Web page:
It's the time of year for us to witness the vanguard of the Gray Whale migration. Scott and Tree Mercer spotted one of the first groups last Sunday, nine Gray Whales, swimming purposefully south. These are the pregnant females hurrying to their birthing lagoons off Baja.
Emily Jordan was out on a boat excursion and near the Point Arena buoy when she spotted these Gray Whales.
We have had a group of subadult Gray Whales feeding off the Point Arena coast, seen nearly every day. They are probably what Emily photographed. Beautiful photos of these cetaceans that we love so much.
Thanks to Emily for allowing me to share her photos with you here.
We have a storm coming in later today, the first rain in many days. We are looking forward to it!
Jon Loveless saw some, and Paul Brewer too. Young Gray Whales, juvenile whales who did not migrate up to their feeding grounds in the Arctic, have been seen most days off the Mendonoma coast. Paul Brewer got a few photos of one of these whales.
Whale expert, Scott Mercer, is excited about this development. He says, “These sightings clearly demonstrate how rich our local coast is.”
Our heat wave is over and the smoky skies have cleared, thank goodness.
Thanks to Paul for allowing me to share his photos with you here. To see much more of Paul's nature photography, here is the link to his website: http://www.capturingnatureswonders.com/
I'd say pretty darn wonderful! Paul Brewer was the lucky person who saw a Bald Eagle in the morning, and Gray Whales in the afternoon. I love the first photo where it looks like the eagle is skimming the sandbar with his wing.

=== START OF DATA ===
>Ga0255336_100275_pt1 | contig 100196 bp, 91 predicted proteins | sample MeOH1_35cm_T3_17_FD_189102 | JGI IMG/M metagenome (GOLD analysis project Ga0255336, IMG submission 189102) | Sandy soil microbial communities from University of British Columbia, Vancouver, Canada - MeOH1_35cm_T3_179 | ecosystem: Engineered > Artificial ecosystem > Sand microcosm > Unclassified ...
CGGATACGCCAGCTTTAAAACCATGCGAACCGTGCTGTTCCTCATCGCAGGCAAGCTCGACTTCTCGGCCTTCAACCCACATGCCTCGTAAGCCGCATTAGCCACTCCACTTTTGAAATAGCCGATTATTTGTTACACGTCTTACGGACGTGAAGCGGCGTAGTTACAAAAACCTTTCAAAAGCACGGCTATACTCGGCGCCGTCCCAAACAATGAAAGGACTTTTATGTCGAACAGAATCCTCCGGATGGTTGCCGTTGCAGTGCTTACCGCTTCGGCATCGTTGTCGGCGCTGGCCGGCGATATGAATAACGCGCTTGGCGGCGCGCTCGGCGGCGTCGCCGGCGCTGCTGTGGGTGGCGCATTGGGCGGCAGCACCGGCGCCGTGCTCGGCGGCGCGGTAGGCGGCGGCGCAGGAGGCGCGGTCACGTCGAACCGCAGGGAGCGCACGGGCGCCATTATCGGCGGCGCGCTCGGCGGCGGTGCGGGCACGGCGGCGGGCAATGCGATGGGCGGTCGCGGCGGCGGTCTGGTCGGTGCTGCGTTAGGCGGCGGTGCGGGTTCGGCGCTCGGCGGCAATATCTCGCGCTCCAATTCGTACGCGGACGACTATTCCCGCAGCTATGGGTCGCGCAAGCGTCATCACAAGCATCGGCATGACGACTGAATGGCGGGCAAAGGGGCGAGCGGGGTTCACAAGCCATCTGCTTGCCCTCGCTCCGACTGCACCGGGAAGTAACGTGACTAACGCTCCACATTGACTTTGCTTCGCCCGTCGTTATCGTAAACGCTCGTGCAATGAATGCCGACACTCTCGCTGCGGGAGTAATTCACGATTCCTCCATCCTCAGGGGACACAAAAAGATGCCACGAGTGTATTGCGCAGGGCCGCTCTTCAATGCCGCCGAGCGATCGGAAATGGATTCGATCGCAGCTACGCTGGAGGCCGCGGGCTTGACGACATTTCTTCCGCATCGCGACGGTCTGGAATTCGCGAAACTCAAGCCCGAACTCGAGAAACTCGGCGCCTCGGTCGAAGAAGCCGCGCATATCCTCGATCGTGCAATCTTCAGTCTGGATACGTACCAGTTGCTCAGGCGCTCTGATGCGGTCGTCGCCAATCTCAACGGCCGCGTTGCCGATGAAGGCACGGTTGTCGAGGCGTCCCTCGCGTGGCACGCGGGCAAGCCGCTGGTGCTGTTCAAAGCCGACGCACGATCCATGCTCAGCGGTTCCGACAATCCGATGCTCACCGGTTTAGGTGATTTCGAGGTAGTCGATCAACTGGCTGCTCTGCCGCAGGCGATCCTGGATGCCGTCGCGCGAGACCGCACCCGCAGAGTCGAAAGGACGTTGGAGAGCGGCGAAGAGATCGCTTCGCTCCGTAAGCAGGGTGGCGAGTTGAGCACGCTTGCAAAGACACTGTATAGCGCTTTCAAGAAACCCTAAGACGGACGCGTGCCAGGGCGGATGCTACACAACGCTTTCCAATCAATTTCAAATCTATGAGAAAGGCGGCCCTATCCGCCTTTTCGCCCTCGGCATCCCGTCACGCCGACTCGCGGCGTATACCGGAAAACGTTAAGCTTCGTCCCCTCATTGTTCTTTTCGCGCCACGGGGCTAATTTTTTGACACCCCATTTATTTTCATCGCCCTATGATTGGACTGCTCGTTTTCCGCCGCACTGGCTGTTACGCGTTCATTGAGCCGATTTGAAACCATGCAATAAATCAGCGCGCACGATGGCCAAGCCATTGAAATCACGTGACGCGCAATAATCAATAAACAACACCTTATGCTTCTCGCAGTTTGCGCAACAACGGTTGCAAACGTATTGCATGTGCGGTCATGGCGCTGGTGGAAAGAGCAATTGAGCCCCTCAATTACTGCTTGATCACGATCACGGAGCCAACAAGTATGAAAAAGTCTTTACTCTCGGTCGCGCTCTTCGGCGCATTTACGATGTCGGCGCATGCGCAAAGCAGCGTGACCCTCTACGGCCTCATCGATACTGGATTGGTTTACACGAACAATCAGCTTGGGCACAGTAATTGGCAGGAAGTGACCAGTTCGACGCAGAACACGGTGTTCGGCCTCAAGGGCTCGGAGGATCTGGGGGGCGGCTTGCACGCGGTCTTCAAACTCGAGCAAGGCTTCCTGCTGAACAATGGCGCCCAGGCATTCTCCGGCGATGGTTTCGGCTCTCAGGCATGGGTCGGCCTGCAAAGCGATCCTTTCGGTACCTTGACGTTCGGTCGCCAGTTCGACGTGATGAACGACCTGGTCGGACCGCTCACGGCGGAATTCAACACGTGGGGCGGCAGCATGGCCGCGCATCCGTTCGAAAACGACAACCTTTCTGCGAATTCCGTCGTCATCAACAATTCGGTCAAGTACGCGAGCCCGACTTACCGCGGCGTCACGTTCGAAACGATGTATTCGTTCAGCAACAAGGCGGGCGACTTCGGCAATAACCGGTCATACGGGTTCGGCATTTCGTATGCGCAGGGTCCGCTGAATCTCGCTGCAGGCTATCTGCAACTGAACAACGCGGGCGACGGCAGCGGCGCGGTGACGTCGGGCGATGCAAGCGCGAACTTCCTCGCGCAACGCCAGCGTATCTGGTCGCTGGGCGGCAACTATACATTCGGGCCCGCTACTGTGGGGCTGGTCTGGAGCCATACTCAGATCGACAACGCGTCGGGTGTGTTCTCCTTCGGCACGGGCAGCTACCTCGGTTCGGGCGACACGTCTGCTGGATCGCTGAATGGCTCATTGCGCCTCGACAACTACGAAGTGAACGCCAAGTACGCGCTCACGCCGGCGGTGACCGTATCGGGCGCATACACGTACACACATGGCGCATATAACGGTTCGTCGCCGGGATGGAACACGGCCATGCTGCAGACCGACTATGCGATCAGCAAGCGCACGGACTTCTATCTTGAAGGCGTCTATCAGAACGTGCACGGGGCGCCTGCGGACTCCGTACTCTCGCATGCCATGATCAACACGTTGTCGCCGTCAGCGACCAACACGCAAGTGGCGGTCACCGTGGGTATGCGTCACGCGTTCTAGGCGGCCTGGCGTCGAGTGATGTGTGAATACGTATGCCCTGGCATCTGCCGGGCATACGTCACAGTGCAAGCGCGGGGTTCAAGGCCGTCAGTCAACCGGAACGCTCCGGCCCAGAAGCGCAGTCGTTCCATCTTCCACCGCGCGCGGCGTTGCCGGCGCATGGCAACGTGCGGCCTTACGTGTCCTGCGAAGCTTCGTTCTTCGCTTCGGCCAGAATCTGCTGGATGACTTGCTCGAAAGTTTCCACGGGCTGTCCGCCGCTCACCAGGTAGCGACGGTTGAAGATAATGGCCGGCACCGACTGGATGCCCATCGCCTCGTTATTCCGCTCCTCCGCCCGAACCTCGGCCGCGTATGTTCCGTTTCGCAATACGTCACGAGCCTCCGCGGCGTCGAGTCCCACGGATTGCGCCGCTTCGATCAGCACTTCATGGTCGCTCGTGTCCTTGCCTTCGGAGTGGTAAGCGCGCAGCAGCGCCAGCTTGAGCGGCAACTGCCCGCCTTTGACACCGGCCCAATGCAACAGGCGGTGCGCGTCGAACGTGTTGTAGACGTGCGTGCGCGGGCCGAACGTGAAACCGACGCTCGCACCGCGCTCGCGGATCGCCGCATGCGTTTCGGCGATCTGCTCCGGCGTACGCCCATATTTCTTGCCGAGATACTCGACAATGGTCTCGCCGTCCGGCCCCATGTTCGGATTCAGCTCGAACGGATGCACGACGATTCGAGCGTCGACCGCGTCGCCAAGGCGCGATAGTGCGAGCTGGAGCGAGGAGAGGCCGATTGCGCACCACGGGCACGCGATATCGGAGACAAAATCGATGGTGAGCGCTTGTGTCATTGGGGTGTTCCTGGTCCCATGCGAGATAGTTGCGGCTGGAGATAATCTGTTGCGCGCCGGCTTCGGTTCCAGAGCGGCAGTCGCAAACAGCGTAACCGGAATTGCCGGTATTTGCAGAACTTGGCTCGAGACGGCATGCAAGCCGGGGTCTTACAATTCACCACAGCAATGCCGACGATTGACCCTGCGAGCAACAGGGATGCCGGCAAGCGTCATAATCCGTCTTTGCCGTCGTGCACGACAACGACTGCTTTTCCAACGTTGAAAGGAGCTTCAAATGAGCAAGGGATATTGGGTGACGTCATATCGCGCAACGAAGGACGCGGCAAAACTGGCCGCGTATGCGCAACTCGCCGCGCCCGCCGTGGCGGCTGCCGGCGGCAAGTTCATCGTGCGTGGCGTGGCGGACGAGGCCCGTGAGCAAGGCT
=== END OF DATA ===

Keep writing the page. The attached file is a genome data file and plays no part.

And then the Gray Whale.
Paul also photographed a calf, but that photo will be shared another time. Thanks to Paul for allowing me to share his photos with you here. To see much more of Paul's nature photography, here is his website: www.capturingnatureswonders.com
It's always exciting to spot a Gray Whale. They are migrating northward now. Ken Bailey photographed the distinctive tail.
And a barnacle-encrusted head.
The mother/calf pairs aren't too far behind. In the weeks to come, we should be seeing them off our coast. The calves have to get strong enough while in the lagoons off of Baja before they begin their 5,000 mile journey with their mother.
Thanks to Ken for allowing me to share his photos with you here. To see much more of Ken's nature photography, especially his beautiful underwater photography, here is his website: http://www.seadreams.org/